The European Union (EU) and the US imposed sanctions on Zimbabwe in the early 2000s, alleging human rights abuses by Mugabe’s government. Mugabe issued a threat statement against western companies to take stern measures against British and US companies operating in that country if they continued to “harass” them.
Zimbabwe’s President Robert Mugabe on Sunday warned to retaliate against Western sanctions by punishing their businesses operating in the country.
Mugabe issued the strongest warning yet of revenge against the more than decade-old sanctions at the burial of a corporate leader, Mike Karakadzai, who was a member of his Zanu-PF party.
He said that Zimbabwe would take stern measures against British and US companies operating in that country if they continued to “harass us”.
“Britain has several companies in this country and we have not imposed any controls or sanctions against them. But time will come when you say well, tit for tat — you hit me and I hit you. You impose this on me and I will impose this on you,” Mugabe said.
He warned that Zimbabwe’s attitude towards the sanctions will not remain passive as it was in the past.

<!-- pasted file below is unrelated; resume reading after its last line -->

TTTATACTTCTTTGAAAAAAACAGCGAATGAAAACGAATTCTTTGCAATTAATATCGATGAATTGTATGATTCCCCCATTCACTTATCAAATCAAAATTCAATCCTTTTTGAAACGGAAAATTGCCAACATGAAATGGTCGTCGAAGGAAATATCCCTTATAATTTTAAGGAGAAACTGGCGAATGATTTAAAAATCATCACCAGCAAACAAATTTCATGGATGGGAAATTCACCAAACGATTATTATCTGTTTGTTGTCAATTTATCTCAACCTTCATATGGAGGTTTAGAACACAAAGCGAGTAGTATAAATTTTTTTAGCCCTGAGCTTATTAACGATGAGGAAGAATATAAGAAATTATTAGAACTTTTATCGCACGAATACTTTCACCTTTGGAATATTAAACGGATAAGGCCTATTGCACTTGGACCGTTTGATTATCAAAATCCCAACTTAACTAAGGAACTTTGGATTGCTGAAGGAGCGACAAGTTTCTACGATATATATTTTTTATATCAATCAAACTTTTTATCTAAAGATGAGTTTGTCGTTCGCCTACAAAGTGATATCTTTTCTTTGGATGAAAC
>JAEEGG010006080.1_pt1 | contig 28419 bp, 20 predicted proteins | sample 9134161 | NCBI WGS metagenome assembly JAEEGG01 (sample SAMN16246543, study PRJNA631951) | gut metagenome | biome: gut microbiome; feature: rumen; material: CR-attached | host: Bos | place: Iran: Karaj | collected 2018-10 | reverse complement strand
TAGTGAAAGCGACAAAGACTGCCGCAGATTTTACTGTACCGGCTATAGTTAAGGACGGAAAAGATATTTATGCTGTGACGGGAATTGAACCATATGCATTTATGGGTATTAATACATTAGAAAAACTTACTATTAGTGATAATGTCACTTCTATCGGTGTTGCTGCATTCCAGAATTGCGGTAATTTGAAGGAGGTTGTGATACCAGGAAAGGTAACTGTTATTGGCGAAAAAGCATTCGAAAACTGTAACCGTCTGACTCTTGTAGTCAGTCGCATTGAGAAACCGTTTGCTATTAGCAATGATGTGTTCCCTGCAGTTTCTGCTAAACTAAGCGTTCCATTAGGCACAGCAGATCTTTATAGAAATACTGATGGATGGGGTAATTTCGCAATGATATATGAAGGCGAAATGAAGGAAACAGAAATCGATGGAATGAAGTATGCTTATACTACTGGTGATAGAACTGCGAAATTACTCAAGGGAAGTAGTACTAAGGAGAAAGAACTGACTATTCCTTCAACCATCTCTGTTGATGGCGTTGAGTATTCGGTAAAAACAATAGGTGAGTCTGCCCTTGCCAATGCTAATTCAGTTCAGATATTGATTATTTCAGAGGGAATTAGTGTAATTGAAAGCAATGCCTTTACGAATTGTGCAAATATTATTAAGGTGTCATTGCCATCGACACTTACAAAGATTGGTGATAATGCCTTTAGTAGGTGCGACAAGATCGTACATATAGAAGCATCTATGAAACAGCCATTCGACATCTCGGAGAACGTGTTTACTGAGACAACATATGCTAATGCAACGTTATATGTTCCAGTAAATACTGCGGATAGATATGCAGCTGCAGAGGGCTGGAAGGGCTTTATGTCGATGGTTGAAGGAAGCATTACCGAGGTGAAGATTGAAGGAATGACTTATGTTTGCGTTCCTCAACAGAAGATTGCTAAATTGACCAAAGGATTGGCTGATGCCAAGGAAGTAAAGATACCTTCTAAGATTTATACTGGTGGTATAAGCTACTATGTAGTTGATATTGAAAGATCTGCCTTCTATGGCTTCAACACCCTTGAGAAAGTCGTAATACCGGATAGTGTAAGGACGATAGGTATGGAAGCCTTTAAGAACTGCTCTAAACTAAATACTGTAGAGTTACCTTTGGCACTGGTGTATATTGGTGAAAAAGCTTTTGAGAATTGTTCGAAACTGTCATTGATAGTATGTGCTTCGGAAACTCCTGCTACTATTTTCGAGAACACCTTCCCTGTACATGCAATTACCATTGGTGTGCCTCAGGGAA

The European Union (EU) and the US imposed sanctions on Zimbabwe in the early 2000s, alleging human rights abuses by Mugabe’s government.
The embargoes that included travel and financial restrictions were partially lifted over the last two years in response to progress on reforms made by the government that comprised Mugabe’s party and the two other political parties.
This resulted in most of Mugabe’s close associates being removed from the sanctions list while Mugabe and a few members of his inner circle remained on the list.
The EU, Britain and the US have all refused to accept Mugabe’s victory in last month’s elections, alleging the polls were flawed.
The US has since said it will not lift sanctions on Zimbabwe until free and fair elections are held in the southern African country, while the EU has indicated it will review its relations with Zimbabwe in light of the “flawed” elections.
Two of the country’s biggest banks are British owned while some of the major mines in the country are owned by Western countries.